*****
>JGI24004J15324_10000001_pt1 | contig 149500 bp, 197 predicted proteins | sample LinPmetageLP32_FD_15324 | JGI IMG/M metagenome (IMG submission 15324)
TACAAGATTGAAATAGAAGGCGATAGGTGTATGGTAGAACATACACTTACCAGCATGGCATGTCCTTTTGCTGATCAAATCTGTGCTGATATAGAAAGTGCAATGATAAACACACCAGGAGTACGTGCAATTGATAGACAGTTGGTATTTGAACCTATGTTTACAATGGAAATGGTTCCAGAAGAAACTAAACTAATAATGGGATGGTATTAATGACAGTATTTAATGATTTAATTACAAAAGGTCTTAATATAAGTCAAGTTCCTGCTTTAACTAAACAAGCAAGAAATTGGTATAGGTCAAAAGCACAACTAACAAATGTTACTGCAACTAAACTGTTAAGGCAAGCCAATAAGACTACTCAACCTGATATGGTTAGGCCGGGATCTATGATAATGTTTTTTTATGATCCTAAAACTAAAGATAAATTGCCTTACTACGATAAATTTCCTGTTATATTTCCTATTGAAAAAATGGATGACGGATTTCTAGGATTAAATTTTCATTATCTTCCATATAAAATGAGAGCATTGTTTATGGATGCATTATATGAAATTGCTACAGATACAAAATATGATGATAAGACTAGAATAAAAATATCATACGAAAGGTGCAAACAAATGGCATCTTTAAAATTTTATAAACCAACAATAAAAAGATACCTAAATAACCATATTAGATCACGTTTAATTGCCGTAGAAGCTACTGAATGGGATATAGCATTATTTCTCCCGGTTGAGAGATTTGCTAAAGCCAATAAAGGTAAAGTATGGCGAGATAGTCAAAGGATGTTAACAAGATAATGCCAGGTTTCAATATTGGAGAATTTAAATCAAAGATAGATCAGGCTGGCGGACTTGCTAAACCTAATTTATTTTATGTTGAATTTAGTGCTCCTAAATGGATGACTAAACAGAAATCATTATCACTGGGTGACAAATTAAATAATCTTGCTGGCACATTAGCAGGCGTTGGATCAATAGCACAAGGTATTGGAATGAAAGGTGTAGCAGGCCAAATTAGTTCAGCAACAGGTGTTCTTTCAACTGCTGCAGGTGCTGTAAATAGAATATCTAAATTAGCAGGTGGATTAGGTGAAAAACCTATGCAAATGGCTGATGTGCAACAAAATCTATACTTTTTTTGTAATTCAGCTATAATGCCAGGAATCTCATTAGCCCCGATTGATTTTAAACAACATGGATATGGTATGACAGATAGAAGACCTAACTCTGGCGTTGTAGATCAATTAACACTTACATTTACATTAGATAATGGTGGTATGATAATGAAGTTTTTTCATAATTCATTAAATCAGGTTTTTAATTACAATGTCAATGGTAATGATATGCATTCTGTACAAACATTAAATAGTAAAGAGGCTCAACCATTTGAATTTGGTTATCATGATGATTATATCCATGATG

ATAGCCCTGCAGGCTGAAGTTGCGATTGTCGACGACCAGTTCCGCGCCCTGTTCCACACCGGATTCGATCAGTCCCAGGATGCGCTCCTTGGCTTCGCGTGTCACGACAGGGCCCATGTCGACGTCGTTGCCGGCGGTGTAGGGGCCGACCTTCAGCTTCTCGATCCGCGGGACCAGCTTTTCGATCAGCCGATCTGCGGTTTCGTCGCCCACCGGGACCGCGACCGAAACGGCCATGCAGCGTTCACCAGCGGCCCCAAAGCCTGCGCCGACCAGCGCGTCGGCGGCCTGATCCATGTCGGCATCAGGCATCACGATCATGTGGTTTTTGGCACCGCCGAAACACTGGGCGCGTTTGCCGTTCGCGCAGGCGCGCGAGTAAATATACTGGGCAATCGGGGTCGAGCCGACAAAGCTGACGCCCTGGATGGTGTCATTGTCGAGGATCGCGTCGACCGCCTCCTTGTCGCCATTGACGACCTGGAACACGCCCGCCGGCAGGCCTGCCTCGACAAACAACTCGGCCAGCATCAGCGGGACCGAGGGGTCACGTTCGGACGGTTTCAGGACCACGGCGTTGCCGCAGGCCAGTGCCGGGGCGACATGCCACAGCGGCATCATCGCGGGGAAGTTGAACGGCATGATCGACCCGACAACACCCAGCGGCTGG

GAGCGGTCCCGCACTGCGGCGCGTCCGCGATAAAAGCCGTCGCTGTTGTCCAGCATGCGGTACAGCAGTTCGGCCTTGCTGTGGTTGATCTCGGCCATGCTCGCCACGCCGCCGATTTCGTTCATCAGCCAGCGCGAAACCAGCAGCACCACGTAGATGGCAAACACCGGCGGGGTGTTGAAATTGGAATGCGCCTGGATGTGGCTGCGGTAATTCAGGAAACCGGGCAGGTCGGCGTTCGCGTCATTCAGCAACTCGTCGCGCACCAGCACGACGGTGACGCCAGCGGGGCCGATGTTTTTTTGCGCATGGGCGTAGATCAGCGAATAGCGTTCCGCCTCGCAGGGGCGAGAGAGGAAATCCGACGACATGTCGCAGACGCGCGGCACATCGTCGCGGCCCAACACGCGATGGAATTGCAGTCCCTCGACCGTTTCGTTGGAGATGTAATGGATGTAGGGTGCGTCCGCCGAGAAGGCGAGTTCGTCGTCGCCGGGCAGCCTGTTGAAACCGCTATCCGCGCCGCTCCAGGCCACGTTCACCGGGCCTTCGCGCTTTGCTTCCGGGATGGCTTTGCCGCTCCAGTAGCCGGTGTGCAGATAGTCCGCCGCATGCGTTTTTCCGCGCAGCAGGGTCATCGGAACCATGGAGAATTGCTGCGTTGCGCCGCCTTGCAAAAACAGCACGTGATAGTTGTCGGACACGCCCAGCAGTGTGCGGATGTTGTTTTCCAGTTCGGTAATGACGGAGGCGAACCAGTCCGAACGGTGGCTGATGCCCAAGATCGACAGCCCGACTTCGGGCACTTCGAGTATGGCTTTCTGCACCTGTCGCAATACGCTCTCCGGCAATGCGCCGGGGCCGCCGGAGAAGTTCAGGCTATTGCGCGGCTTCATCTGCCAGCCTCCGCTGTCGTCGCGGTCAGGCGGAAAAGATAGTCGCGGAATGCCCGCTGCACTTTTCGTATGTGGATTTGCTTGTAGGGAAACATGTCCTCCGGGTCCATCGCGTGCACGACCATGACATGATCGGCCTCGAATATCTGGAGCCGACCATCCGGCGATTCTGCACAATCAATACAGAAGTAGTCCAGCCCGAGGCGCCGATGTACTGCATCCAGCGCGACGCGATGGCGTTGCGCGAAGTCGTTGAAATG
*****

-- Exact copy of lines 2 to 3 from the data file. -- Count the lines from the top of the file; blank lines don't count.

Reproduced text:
TACAAGATTGAAATAGAAGGCGATAGGTGTATGGTAGAACATACACTTACCAGCATGGCATGTCCTTTTGCTGATCAAATCTGTGCTGATATAGAAAGTGCAATGATAAACACACCAGGAGTACGTGCAATTGATAGACAGTTGGTATTTGAACCTATGTTTACAATGGAAATGGTTCCAGAAGAAACTAAACTAATAATGGGATGGTATTAATGACAGTATTTAATGATTTAATTACAAAAGGTCTTAATATAAGTCAAGTTCCTGCTTTAACTAAACAAGCAAGAAATTGGTATAGGTCAAAAGCACAACTAACAAATGTTACTGCAACTAAACTGTTAAGGCAAGCCAATAAGACTACTCAACCTGATATGGTTAGGCCGGGATCTATGATAATGTTTTTTTATGATCCTAAAACTAAAGATAAATTGCCTTACTACGATAAATTTCCTGTTATATTTCCTATTGAAAAAATGGATGACGGATTTCTAGGATTAAATTTTCATTATCTTCCATATAAAATGAGAGCATTGTTTATGGATGCATTATATGAAATTGCTACAGATACAAAATATGATGATAAGACTAGAATAAAAATATCATACGAAAGGTGCAAACAAATGGCATCTTTAAAATTTTATAAACCAACAATAAAAAGATACCTAAATAACCATATTAGATCACGTTTAATTGCCGTAGAAGCTACTGAATGGGATATAGCATTATTTCTCCCGGTTGAGAGATTTGCTAAAGCCAATAAAGGTAAAGTATGGCGAGATAGTCAAAGGATGTTAACAAGATAATGCCAGGTTTCAATATTGGAGAATTTAAATCAAAGATAGATCAGGCTGGCGGACTTGCTAAACCTAATTTATTTTATGTTGAATTTAGTGCTCCTAAATGGATGACTAAACAGAAATCATTATCACTGGGTGACAAATTAAATAATCTTGCTGGCACATTAGCAGGCGTTGGATCAATAGCACAAGGTATTGGAATGAAAGGTGTAGCAGGCCAAATTAGTTCAGCAACAGGTGTTCTTTCAACTGCTGCAGGTGCTGTAAATAGAATATCTAAATTAGCAGGTGGATTAGGTGAAAAACCTATGCAAATGGCTGATGTGCAACAAAATCTATACTTTTTTTGTAATTCAGCTATAATGCCAGGAATCTCATTAGCCCCGATTGATTTTAAACAACATGGATATGGTATGACAGATAGAAGACCTAACTCTGGCGTTGTAGATCAATTAACACTTACATTTACATTAGATAATGGTGGTATGATAATGAAGTTTTTTCATAATTCATTAAATCAGGTTTTTAATTACAATGTCAATGGTAATGATATGCATTCTGTACAAACATTAAATAGTAAAGAGGCTCAACCATTTGAATTTGGTTATCATGATGATTATATCCATGATG

ATAGCCCTGCAGGCTGAAGTTGCGATTGTCGACGACCAGTTCCGCGCCCTGTTCCACACCGGATTCGATCAGTCCCAGGATGCGCTCCTTGGCTTCGCGTGTCACGACAGGGCCCATGTCGACGTCGTTGCCGGCGGTGTAGGGGCCGACCTTCAGCTTCTCGATCCGCGGGACCAGCTTTTCGATCAGCCGATCTGCGGTTTCGTCGCCCACCGGGACCGCGACCGAAACGGCCATGCAGCGTTCACCAGCGGCCCCAAAGCCTGCGCCGACCAGCGCGTCGGCGGCCTGATCCATGTCGGCATCAGGCATCACGATCATGTGGTTTTTGGCACCGCCGAAACACTGGGCGCGTTTGCCGTTCGCGCAGGCGCGCGAGTAAATATACTGGGCAATCGGGGTCGAGCCGACAAAGCTGACGCCCTGGATGGTGTCATTGTCGAGGATCGCGTCGACCGCCTCCTTGTCGCCATTGACGACCTGGAACACGCCCGCCGGCAGGCCTGCCTCGACAAACAACTCGGCCAGCATCAGCGGGACCGAGGGGTCACGTTCGGACGGTTTCAGGACCACGGCGTTGCCGCAGGCCAGTGCCGGGGCGACATGCCACAGCGGCATCATCGCGGGGAAGTTGAACGGCATGATCGACCCGACAACACCCAGCGGCTGG